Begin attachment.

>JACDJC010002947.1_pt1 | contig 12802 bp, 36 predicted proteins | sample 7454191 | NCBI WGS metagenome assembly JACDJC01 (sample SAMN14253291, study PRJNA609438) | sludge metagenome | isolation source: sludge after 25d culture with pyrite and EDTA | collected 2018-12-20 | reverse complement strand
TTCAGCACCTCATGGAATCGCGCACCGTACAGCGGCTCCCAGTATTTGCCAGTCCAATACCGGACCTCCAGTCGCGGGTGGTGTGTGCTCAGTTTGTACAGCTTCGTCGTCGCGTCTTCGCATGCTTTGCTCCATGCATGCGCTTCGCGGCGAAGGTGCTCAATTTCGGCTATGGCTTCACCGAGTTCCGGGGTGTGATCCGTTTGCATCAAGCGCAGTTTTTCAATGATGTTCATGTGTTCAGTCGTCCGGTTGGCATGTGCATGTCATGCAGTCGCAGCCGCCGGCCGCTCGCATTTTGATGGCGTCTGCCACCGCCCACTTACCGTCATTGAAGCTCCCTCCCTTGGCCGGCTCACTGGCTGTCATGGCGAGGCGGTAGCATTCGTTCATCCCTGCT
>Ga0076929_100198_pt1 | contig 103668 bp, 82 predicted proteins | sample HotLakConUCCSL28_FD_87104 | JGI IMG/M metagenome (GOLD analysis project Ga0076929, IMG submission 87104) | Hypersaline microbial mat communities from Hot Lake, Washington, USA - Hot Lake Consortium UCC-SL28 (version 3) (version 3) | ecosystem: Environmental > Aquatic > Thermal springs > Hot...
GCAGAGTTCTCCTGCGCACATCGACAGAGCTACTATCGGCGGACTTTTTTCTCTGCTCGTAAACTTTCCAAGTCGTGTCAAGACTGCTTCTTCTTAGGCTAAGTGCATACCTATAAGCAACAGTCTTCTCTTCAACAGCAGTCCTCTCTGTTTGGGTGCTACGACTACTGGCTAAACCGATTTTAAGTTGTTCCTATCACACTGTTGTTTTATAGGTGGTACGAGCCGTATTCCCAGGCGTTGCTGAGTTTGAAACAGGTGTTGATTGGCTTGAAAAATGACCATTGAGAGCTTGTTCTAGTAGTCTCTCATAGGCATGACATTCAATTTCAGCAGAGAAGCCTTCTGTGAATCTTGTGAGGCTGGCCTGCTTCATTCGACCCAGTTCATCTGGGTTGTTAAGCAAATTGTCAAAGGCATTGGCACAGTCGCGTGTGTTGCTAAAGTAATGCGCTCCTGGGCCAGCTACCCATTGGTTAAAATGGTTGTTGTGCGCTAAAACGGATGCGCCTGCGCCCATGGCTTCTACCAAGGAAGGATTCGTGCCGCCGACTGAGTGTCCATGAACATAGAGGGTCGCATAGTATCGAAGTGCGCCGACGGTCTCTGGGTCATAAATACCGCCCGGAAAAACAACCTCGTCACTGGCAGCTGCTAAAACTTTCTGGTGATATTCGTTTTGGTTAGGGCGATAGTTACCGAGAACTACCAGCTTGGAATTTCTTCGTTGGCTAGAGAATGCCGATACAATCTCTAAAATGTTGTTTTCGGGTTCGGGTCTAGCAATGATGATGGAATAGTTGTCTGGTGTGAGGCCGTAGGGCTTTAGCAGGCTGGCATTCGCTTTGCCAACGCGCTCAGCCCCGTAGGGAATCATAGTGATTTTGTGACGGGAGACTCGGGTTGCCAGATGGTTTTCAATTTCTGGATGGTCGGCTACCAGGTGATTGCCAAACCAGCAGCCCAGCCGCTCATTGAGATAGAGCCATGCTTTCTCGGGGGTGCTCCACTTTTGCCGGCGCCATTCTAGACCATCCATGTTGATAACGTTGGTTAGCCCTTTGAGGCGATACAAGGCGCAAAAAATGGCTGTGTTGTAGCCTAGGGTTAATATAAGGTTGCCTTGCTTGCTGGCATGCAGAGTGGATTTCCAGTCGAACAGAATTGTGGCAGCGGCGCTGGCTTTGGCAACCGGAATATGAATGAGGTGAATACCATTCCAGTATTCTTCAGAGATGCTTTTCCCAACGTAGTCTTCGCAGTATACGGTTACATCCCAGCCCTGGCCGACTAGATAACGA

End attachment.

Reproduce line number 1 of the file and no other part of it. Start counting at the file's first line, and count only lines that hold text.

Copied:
>JACDJC010002947.1_pt1 | contig 12802 bp, 36 predicted proteins | sample 7454191 | NCBI WGS metagenome assembly JACDJC01 (sample SAMN14253291, study PRJNA609438) | sludge metagenome | isolation source: sludge after 25d culture with pyrite and EDTA | collected 2018-12-20 | reverse complement strand